Looking in at Mary Elizabeth Winstead, sitting in the window of a Williamsburg, Brooklyn, café in her furry parka and checking her phone, you’d think she were any local having a chill Wednesday. New to NYC for the five-month shoot of CBS’s BrainDead, she wears the borough well. But this actor once evaded gooey aliens in the 2011 movie remake of The Thing. She also beat a malfunctioning roller coaster in Final Destination 3. Recently, Winstead has received acclaim for her dramatic turns in indies Smashed and Faults, but to many, she’s the new Sigourney Weaver. We spoke about her latest thriller, 10 Cloverfield Lane.
People know very little about 10 Cloverfield Lane, by design.
I know! Nobody’s seen it yet.
Okay, so crack open the mystery box a little. What’s inside?
My character, at the beginning of the film, gets into a car accident and wakes up in this underground bunker with her leg chained to the wall. She has no idea what’s happened or how she got there, and of course, she fears the worst. She immediately tries to figure out how to get out.
Though not before meeting her captor—or maybe he’s not so bad…
He’s played by John Goodman. He tells her that she can’t leave, and that she’s there for her own good because there’s been some sort of nuclear fallout, and everyone outside is dead. The movie is her trying to figure out if he’s telling the truth.
Which hell do you pick?
Right. Is it better to be stuck with him or to test fate?
It almost sounds like a stage play.
Oh, my God, it was so exciting. Especially because we shot a lot of it chronologically, so we really were able to play out the scenes as though we were living in that environment. And with the two Johns [Goodman and Spring Awakening Tony winner Gallagher Jr.], I couldn’t imagine a better pair to be stuck with.
Do you love horror?
If I’m home at night and bored, my first thought is: What’s the most recent horror movie that just came out? It’s the No. 1 go-to genre for me. I don’t know why! It has been since I was a kid: The Shining, Rosemary’s Baby, Alien. Even with Disney movies, like The Watcher in the Woods. The spooky one.
Are you comfortable being called a scream queen?
Yeah. People still have an idea of a scream queen as the 1980s slasher-film version, which I’ve never really played before. I’m hoping to solidify an image of a scream queen who’s really strong. Intelligent, active.
Jamie Lee Curtis says Halloween was her most empowered role.
Exactly. I’d much rather play the smart “final girl” in a horror movie than somebody’s girlfriend. And really, it’s an honor for an actor because it says that people are able to see themselves in you and feel what you’re going through. That’s awesome.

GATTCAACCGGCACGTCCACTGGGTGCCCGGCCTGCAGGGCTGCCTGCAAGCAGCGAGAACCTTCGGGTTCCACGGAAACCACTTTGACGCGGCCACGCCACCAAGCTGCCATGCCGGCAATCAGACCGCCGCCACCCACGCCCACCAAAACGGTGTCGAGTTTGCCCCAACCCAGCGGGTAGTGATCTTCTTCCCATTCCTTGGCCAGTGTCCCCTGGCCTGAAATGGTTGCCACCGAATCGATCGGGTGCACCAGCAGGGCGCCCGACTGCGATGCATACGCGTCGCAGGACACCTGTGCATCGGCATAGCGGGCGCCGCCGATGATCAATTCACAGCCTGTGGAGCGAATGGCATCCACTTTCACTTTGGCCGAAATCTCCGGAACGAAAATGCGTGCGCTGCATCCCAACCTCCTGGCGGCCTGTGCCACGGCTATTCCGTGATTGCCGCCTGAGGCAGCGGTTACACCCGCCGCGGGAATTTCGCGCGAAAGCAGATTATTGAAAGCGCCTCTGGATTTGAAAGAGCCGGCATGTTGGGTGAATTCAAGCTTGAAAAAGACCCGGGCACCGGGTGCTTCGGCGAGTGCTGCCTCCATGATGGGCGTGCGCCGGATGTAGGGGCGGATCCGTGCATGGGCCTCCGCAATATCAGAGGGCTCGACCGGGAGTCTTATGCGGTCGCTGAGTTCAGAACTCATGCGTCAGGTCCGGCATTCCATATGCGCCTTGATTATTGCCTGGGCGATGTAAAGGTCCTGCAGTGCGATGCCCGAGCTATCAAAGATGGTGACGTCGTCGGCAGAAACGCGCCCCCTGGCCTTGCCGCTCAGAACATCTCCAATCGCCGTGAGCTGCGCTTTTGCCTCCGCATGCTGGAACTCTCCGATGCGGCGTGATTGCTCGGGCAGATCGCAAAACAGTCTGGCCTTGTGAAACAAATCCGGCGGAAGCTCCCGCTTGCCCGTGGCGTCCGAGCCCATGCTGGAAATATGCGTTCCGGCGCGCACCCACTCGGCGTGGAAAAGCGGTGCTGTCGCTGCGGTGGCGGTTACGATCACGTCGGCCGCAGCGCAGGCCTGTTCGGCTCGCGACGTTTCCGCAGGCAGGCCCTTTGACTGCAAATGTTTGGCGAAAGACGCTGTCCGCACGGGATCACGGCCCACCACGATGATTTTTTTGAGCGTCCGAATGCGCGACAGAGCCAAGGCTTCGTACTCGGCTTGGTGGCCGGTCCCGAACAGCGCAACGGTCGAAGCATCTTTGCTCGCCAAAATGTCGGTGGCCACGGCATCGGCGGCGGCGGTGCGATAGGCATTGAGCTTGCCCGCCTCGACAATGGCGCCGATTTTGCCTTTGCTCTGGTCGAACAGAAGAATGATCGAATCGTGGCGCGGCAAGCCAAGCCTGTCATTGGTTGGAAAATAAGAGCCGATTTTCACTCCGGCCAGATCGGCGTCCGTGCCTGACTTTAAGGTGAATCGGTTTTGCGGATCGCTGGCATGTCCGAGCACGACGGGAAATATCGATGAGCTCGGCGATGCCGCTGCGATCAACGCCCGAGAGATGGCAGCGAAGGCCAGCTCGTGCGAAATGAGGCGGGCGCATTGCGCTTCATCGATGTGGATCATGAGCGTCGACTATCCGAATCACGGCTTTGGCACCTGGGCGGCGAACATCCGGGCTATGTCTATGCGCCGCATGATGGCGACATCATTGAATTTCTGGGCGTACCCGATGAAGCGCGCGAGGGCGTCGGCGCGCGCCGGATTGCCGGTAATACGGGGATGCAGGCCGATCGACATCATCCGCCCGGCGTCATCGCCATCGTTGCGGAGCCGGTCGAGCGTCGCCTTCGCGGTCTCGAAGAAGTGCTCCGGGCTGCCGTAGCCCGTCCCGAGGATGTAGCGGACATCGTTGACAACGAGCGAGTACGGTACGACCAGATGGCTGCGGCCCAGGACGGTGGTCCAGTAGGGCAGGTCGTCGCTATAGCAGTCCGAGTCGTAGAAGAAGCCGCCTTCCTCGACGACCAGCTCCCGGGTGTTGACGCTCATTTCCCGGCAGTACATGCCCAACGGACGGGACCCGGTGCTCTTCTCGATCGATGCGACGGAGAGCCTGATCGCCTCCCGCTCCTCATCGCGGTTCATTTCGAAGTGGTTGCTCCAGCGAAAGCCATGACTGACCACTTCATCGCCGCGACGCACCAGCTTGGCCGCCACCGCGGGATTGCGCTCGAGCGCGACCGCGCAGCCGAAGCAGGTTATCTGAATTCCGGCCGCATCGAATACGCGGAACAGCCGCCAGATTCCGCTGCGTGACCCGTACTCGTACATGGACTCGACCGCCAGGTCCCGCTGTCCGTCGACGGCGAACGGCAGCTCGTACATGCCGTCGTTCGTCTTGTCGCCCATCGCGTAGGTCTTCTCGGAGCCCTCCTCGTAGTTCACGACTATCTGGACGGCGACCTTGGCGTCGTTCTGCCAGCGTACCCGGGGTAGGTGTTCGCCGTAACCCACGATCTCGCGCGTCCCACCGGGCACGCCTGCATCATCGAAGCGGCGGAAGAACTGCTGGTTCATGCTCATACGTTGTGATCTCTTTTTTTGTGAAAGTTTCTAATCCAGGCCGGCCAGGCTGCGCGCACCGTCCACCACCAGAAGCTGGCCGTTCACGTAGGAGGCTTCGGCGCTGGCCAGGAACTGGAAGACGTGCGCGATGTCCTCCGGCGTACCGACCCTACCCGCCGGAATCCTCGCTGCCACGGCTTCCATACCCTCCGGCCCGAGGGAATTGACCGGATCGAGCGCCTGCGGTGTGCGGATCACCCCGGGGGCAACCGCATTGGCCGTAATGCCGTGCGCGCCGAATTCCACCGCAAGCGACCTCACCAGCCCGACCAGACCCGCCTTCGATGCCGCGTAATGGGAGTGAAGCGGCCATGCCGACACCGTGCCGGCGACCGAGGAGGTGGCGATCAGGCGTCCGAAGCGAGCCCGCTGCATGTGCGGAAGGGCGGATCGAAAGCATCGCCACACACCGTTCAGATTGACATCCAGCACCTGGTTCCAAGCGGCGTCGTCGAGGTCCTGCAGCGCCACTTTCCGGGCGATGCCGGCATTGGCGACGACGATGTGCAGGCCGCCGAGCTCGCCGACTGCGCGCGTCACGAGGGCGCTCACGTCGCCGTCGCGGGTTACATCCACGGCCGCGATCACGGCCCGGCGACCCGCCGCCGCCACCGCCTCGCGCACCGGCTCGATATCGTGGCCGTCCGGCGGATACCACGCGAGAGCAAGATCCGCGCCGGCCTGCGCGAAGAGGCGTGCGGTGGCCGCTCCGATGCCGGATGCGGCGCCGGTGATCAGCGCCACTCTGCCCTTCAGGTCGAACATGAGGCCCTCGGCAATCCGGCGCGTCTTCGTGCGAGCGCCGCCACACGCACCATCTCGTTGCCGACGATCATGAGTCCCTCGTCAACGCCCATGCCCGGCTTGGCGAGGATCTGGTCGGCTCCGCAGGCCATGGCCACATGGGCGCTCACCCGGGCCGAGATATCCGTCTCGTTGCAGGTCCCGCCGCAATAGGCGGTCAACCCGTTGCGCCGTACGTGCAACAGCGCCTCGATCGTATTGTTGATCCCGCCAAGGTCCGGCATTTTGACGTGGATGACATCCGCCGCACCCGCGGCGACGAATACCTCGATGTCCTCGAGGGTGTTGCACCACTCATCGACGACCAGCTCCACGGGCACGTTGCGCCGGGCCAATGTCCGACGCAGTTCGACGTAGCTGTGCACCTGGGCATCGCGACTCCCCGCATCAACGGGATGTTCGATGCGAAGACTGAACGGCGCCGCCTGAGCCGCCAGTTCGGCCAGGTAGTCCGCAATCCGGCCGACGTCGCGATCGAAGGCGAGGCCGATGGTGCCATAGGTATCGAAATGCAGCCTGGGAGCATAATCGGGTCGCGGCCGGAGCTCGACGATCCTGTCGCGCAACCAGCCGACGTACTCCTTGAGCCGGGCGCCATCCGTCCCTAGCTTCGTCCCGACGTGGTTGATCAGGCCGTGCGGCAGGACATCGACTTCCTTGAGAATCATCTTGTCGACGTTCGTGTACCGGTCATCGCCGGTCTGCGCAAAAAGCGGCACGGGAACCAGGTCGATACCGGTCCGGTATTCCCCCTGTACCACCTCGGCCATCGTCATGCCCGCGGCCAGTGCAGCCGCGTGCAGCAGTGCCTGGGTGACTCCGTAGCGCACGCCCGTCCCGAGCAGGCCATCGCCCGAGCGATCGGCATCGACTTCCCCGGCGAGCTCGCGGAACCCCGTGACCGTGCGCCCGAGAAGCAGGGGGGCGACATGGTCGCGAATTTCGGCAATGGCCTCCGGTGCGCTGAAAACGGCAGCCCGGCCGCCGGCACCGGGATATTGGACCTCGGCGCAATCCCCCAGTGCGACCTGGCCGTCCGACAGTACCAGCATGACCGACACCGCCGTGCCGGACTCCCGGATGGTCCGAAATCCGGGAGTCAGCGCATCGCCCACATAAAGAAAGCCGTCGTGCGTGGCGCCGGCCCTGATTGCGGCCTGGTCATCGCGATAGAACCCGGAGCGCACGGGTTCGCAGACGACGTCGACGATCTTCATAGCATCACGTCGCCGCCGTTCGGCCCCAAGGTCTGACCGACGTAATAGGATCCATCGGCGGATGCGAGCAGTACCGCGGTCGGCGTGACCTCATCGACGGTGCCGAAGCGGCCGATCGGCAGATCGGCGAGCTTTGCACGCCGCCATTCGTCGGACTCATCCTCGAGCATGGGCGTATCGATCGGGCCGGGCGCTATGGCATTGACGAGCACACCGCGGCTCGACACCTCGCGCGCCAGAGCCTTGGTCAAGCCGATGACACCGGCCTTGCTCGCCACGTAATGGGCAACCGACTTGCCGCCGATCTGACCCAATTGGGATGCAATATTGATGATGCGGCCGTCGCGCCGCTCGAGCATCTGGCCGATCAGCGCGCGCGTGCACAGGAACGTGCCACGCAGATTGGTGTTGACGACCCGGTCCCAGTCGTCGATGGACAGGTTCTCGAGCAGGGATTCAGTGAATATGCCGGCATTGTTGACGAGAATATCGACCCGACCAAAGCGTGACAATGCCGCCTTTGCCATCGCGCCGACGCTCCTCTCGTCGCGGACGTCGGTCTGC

What kind of roles do you look for?
I am very nostalgic for the female-led movies of the ’80s. I watched Working Girl on the plane the other day. Broadcast News—I watched that one too. That’s a dream role, a dream script. Talk about a role where you get to do everything! Holly Hunter is hilarious and smart and gets to break down crying. It’s so real, so full of personality, energy, range. I love it when you get to see the full world of a person, what they’re like in their quiet moments. But funding those movies is the other thing.
Right. Where's the green light?
Especially because there’s such an obvious audience for female-led movies. Now the conversation is about diversity. It’s strange, because we all want to go to the movies. We want to see ourselves represented, and that equals dollar signs. That's where the disconnect is for me. It makes you wonder: Is it a racism thing? Because if it’s not a money thing, then what is it? I’m just glad the conversation is happening.
It’s weird what Hollywood wants women to be.
They want them to be Wonder Woman.
Yeah. Absolutely. And to not have any real flaws. Whereas with men, the trend is that they’re deeply flawed—they’re all antiheroes. The ideal, I think, lives somewhere in the middle, where we all get to play characters who are just…human. That would be great.
10 Cloverfield Lane opens Friday, March 11.
Read our review of 10 Cloverfield Lane
Despite its title, Dan Trachtenberg’s Twilight Zone–style thriller actually dwells at two addresses. First there’s the minimalist claustrophobic drama that unspools in an underground bunker, one that's riven by mistrust. Then there’s the maximalist shockeroo actioner that 10 Cloverfield Lane becomes—perhaps unavoidably, given its arbitrary attachment to 2008’s monster mash Cloverfield.